A Better Alternative - Perpetual and Renewable Resources
The United States population growth is slowing down; nonetheless, there are approximately 300 million inhabitants in North America consuming natural resources in an attempt to heat their homes and workplaces, provide electricity, travel to and from work, and exist in a sanitary environment.
Ninety-nine percent of the U.S. population use electricity in their daily lives. Coal fueled power plants throughout the U.S. burn coal to produce electricity for the growing public.
In order to help alleviate the growing public concern and eliminate hazardous gases from polluting the air quality these coal fueled power plants attempt to capture the pollutants, such as mercury, arsenic, and lead by converting them into “coal ash.” The Environmental Protection Agency (EPA) keeps records of coal-ash disposal sites. However, the EPA data confirms that coal ash is gathered up, dispersed, and disposed into approximately 1,300, non-regulated, coal-ash disposal sites.
Coal ash contains hazardous materials dangerous, and potentially fatal to all forms of life. Ultimately, coal is dirty to the touch, smell, and taste; there is no cleanliness in coal.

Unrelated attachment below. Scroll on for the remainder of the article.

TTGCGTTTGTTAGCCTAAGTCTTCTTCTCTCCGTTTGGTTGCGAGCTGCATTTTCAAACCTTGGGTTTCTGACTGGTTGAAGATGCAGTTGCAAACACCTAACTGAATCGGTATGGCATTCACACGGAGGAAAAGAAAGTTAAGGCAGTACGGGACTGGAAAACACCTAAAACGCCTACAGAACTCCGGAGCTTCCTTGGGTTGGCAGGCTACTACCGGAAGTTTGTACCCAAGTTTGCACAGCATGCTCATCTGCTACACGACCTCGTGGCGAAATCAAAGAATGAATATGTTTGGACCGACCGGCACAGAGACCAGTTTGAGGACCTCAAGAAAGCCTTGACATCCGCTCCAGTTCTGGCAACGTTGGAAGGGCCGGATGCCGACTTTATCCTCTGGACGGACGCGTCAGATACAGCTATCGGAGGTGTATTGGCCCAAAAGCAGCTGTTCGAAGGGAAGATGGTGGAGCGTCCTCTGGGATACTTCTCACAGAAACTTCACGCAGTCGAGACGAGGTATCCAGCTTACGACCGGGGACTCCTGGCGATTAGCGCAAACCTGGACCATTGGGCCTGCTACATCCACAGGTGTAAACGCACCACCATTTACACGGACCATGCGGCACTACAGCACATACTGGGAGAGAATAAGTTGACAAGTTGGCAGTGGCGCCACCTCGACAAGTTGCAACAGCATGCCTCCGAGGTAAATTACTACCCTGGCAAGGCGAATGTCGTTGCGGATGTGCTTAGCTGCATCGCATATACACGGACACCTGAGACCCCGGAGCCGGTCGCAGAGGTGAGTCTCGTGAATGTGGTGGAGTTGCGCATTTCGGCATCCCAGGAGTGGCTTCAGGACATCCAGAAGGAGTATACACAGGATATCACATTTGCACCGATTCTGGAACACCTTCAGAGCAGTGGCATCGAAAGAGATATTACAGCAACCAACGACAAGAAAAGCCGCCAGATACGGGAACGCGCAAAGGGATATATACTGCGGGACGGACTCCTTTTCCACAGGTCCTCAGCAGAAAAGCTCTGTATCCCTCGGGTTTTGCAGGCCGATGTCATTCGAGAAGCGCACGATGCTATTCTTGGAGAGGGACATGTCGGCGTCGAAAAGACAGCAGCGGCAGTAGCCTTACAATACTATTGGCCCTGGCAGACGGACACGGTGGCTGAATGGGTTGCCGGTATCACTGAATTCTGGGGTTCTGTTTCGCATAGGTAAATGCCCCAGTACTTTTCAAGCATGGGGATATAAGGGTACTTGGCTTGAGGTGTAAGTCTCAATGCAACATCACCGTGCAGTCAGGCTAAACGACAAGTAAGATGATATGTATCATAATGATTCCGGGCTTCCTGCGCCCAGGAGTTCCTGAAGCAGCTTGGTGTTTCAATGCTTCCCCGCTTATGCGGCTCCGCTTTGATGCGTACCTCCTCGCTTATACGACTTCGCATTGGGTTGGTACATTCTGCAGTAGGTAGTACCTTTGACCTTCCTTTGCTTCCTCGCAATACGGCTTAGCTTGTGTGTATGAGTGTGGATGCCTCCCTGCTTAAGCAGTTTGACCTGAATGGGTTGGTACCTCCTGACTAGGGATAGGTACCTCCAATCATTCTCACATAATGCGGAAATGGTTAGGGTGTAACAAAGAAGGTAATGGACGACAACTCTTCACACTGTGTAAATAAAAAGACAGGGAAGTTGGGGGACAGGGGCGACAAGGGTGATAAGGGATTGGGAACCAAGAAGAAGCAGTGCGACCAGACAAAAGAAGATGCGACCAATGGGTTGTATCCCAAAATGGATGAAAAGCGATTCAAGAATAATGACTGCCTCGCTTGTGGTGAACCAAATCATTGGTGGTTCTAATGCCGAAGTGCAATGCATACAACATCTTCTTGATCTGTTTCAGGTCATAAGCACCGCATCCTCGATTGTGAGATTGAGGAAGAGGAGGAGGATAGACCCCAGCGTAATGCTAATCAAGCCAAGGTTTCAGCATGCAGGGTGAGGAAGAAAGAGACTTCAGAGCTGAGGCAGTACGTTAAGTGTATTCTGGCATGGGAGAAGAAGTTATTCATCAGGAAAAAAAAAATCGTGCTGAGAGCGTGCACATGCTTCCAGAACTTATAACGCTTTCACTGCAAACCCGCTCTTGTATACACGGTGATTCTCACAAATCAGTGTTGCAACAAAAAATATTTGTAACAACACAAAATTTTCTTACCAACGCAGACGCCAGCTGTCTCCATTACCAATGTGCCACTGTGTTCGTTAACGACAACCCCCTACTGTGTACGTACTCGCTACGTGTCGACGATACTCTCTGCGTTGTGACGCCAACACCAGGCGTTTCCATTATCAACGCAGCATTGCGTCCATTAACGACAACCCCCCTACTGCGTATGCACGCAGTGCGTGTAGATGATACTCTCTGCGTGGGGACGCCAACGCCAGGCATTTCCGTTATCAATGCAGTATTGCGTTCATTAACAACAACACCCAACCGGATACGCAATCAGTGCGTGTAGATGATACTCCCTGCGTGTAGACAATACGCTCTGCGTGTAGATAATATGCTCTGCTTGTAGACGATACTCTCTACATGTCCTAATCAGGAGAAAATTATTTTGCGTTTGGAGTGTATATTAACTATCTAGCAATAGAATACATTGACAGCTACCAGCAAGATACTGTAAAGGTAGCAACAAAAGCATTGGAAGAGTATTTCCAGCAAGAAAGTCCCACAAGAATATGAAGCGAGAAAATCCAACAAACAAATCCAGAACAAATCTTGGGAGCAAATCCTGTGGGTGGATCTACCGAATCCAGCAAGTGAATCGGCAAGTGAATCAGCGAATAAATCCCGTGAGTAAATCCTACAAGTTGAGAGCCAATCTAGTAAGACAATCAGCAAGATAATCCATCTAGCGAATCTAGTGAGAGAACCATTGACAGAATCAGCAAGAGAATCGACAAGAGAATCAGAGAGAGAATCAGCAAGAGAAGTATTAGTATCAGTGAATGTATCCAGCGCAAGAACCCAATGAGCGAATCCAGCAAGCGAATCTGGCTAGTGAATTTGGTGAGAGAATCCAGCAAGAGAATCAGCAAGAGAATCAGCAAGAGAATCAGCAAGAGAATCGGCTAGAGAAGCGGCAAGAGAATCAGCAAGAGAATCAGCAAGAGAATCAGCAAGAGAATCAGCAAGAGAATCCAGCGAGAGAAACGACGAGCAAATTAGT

Alternatives to burning coal comprise of using perpetual and renewable resources. This concept falls into the category of using technology to find a solution to our environmental dilemma and will decrease our ecological footprint on Planet Earth.
Coal ash may potentially seep into our air and waters, contaminating ponds, killing fish and wildlife, and poisoning our fertile soil. On the other hand, wind is a natural and renewable form of energy presently used to provide electricity to millions of U.S. citizens. Wind power is also recognized as a vital alternative to using carbon based products such as coal.
Presently, the U.S. Department of Energy is working on a Wind Program to help make using wind power more cost effective in respect to fossil fuels. As an alternative form of energy, wind is considered a perpetual resource: wind is generated because of the sun’s rays changing the atmospheric conditions on Earth resulting in kinetic energy, much cleaner than burning coal, a nonrenewable resource.
Today, according to American Wind Energy Association, wind turbines use to produce energy throughout parts of the U.S are capable of producing the following: “A 5-megawatt turbine can produce more than 15 million kilowatts in a year--enough to power more than 1,400 households.
The combination of the sun and wind, and technological advances in harnessing these forms of energy are, in my opinion, challenging and rewarding alternatives to our present day form of energy production and utilization.